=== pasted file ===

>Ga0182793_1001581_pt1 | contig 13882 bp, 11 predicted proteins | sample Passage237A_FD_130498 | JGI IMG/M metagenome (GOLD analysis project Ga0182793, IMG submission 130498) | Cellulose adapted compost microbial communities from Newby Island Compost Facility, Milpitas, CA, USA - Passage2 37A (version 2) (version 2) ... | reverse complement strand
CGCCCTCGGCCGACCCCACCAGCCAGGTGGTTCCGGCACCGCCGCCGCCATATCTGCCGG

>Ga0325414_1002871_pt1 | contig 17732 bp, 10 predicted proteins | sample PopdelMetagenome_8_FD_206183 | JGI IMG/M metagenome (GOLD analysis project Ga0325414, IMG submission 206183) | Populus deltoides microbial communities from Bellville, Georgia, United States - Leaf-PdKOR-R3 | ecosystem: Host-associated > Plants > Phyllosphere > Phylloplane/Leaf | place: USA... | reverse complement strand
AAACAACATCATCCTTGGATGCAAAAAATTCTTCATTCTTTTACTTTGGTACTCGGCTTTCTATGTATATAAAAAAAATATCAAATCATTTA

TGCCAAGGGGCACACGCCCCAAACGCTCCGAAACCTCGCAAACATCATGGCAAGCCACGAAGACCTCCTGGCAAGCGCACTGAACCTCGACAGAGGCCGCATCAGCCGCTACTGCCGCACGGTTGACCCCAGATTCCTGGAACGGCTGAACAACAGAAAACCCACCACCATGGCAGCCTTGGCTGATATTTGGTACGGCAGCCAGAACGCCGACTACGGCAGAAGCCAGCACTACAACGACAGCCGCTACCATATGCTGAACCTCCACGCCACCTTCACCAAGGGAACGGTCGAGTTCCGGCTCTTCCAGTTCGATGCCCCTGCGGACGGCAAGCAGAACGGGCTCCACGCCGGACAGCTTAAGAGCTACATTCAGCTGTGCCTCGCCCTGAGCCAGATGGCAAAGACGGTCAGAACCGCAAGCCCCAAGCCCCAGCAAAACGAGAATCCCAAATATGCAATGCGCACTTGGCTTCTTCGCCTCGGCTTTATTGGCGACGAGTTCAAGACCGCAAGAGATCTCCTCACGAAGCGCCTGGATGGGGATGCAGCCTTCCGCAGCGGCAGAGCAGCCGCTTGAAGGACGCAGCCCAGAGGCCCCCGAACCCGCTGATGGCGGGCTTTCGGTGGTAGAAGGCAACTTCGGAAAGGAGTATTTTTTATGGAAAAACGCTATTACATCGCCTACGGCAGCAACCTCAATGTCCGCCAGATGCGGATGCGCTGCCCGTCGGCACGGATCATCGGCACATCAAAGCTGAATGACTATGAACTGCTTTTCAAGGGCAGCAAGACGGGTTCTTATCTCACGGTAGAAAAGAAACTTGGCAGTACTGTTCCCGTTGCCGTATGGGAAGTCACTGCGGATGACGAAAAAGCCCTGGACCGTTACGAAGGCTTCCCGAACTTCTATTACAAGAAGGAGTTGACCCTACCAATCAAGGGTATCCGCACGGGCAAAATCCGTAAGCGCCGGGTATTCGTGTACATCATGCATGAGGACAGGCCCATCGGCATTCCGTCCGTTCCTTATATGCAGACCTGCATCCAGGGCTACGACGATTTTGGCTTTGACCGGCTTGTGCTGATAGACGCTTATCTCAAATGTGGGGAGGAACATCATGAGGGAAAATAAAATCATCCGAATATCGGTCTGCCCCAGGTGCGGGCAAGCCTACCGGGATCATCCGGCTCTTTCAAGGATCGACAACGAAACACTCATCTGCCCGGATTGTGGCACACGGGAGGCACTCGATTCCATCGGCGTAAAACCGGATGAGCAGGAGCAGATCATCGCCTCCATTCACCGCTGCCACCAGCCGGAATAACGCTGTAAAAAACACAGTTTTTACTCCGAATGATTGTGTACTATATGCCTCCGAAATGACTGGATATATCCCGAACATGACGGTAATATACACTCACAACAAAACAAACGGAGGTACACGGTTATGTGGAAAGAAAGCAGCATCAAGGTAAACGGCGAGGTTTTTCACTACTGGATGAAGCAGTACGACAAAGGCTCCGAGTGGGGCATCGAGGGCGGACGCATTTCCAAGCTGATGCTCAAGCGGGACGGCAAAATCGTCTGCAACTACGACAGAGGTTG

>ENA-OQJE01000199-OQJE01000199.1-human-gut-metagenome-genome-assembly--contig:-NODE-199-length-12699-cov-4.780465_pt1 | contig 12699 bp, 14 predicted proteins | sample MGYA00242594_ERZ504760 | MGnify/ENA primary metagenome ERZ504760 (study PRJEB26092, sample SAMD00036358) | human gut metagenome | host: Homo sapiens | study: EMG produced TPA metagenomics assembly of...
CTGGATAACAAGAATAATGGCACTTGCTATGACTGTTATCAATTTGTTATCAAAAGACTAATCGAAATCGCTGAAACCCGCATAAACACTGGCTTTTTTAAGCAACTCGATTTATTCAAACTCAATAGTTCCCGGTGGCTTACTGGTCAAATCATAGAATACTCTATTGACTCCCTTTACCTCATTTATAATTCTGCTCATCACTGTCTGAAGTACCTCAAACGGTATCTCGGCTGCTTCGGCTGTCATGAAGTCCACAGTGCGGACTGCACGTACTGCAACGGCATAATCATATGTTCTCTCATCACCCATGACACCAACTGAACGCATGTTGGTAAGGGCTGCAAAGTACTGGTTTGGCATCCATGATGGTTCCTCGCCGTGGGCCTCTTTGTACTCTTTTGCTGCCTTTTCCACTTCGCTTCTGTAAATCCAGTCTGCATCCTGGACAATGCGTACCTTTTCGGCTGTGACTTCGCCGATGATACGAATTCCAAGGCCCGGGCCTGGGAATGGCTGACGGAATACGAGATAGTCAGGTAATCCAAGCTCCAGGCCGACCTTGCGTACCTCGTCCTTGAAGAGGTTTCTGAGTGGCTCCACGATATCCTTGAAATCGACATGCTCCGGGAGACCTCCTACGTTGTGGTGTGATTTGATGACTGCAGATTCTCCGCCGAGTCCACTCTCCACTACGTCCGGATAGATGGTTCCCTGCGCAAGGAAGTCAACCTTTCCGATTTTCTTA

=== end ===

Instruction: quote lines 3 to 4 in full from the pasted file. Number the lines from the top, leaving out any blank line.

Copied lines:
>Ga0325414_1002871_pt1 | contig 17732 bp, 10 predicted proteins | sample PopdelMetagenome_8_FD_206183 | JGI IMG/M metagenome (GOLD analysis project Ga0325414, IMG submission 206183) | Populus deltoides microbial communities from Bellville, Georgia, United States - Leaf-PdKOR-R3 | ecosystem: Host-associated > Plants > Phyllosphere > Phylloplane/Leaf | place: USA... | reverse complement strand
AAACAACATCATCCTTGGATGCAAAAAATTCTTCATTCTTTTACTTTGGTACTCGGCTTTCTATGTATATAAAAAAAATATCAAATCATTTA